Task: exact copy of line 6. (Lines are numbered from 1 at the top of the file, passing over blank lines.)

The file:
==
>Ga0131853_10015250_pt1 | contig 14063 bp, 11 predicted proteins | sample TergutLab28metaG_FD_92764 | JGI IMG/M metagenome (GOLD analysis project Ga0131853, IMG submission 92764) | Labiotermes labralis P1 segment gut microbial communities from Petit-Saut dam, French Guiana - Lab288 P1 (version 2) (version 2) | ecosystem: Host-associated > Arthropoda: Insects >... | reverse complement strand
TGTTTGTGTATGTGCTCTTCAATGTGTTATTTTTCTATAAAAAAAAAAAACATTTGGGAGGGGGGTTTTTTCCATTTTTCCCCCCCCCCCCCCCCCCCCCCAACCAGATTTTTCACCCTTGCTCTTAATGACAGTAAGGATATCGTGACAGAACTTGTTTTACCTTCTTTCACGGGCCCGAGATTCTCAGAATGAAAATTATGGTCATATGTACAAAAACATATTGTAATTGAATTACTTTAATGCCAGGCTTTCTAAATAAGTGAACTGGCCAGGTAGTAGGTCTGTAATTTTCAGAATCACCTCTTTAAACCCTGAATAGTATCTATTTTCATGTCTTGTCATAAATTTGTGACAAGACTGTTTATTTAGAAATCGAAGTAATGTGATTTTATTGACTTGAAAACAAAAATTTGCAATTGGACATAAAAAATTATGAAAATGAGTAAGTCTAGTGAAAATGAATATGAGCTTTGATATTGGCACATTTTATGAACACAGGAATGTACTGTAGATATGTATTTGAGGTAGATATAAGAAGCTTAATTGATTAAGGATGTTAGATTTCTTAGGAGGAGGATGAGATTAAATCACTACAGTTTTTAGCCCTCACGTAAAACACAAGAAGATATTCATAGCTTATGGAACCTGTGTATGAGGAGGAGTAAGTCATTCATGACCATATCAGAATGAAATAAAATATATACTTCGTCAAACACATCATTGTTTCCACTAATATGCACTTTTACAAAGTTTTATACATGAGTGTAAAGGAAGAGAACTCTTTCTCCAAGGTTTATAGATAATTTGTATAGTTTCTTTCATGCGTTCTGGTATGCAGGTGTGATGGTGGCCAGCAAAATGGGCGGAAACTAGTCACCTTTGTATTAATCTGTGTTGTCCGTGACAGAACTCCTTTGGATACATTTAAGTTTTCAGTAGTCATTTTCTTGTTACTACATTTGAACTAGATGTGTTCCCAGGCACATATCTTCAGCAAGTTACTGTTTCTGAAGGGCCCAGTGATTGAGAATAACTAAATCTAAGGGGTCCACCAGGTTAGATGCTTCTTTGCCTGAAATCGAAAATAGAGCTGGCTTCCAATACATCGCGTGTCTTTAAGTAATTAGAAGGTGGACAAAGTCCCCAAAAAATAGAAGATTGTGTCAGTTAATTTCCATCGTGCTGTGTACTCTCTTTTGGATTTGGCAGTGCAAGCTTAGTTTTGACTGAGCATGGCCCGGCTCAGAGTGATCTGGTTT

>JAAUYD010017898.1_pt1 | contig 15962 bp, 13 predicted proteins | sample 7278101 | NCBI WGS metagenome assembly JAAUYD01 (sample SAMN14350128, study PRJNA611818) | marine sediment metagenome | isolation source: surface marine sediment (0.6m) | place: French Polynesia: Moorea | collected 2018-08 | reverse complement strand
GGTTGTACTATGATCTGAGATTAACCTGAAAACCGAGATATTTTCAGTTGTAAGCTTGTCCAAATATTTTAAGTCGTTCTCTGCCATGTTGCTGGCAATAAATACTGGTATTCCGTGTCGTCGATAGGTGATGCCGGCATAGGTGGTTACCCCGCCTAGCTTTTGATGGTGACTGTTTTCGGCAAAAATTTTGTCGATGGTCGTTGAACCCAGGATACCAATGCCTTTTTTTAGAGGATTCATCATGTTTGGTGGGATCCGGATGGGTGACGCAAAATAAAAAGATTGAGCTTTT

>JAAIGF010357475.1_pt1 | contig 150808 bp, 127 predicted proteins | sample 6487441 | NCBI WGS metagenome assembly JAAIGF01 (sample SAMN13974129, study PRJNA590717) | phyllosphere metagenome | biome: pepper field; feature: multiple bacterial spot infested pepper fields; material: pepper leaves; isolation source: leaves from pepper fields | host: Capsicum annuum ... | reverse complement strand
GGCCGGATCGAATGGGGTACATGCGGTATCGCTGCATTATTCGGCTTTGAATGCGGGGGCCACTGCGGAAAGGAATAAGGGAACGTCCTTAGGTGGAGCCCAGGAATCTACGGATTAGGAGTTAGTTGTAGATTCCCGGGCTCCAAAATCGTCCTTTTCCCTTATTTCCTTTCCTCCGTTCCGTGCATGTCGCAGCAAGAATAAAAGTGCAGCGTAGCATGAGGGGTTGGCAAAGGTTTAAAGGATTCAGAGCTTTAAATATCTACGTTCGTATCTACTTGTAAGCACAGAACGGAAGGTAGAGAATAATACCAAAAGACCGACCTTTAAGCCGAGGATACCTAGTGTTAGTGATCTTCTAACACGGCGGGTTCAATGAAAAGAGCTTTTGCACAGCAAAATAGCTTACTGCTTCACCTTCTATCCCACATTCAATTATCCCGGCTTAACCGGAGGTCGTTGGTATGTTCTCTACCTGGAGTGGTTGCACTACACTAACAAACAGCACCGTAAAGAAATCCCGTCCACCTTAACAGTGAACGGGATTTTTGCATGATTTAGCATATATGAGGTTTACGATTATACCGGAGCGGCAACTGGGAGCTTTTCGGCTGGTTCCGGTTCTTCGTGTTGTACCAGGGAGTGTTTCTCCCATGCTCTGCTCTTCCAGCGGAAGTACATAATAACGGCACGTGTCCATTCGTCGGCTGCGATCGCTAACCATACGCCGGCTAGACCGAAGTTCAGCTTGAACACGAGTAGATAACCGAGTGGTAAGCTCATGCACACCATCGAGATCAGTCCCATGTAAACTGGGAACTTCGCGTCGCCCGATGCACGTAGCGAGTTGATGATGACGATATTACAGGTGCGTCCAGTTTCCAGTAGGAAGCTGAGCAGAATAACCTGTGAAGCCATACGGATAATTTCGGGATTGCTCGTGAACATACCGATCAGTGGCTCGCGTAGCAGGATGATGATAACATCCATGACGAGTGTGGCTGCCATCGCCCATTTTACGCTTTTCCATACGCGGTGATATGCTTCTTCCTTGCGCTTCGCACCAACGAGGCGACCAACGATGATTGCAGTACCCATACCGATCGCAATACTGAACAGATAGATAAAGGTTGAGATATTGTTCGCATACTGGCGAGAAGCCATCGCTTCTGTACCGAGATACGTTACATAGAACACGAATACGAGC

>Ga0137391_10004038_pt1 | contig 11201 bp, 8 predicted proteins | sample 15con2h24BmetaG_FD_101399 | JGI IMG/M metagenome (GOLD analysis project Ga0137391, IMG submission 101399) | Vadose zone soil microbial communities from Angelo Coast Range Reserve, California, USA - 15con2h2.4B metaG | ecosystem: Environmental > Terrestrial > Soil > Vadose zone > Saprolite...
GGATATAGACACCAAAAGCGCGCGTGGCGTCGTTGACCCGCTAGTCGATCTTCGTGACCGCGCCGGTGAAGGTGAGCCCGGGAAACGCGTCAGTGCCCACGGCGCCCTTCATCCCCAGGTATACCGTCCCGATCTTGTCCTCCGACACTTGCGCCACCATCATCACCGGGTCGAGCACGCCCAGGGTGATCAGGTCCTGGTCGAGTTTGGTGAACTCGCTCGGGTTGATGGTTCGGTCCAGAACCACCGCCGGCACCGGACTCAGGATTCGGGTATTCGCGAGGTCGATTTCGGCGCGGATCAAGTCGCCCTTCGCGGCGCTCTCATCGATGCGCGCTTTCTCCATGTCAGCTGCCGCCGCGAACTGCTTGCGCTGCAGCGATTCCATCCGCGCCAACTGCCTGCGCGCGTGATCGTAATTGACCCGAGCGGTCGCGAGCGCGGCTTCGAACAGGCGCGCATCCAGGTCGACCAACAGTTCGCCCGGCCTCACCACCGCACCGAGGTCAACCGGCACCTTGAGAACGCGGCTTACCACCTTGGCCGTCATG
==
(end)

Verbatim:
GGCCGGATCGAATGGGGTACATGCGGTATCGCTGCATTATTCGGCTTTGAATGCGGGGGCCACTGCGGAAAGGAATAAGGGAACGTCCTTAGGTGGAGCCCAGGAATCTACGGATTAGGAGTTAGTTGTAGATTCCCGGGCTCCAAAATCGTCCTTTTCCCTTATTTCCTTTCCTCCGTTCCGTGCATGTCGCAGCAAGAATAAAAGTGCAGCGTAGCATGAGGGGTTGGCAAAGGTTTAAAGGATTCAGAGCTTTAAATATCTACGTTCGTATCTACTTGTAAGCACAGAACGGAAGGTAGAGAATAATACCAAAAGACCGACCTTTAAGCCGAGGATACCTAGTGTTAGTGATCTTCTAACACGGCGGGTTCAATGAAAAGAGCTTTTGCACAGCAAAATAGCTTACTGCTTCACCTTCTATCCCACATTCAATTATCCCGGCTTAACCGGAGGTCGTTGGTATGTTCTCTACCTGGAGTGGTTGCACTACACTAACAAACAGCACCGTAAAGAAATCCCGTCCACCTTAACAGTGAACGGGATTTTTGCATGATTTAGCATATATGAGGTTTACGATTATACCGGAGCGGCAACTGGGAGCTTTTCGGCTGGTTCCGGTTCTTCGTGTTGTACCAGGGAGTGTTTCTCCCATGCTCTGCTCTTCCAGCGGAAGTACATAATAACGGCACGTGTCCATTCGTCGGCTGCGATCGCTAACCATACGCCGGCTAGACCGAAGTTCAGCTTGAACACGAGTAGATAACCGAGTGGTAAGCTCATGCACACCATCGAGATCAGTCCCATGTAAACTGGGAACTTCGCGTCGCCCGATGCACGTAGCGAGTTGATGATGACGATATTACAGGTGCGTCCAGTTTCCAGTAGGAAGCTGAGCAGAATAACCTGTGAAGCCATACGGATAATTTCGGGATTGCTCGTGAACATACCGATCAGTGGCTCGCGTAGCAGGATGATGATAACATCCATGACGAGTGTGGCTGCCATCGCCCATTTTACGCTTTTCCATACGCGGTGATATGCTTCTTCCTTGCGCTTCGCACCAACGAGGCGACCAACGATGATTGCAGTACCCATACCGATCGCAATACTGAACAGATAGATAAAGGTTGAGATATTGTTCGCATACTGGCGAGAAGCCATCGCTTCTGTACCGAGATACGTTACATAGAACACGAATACGAGC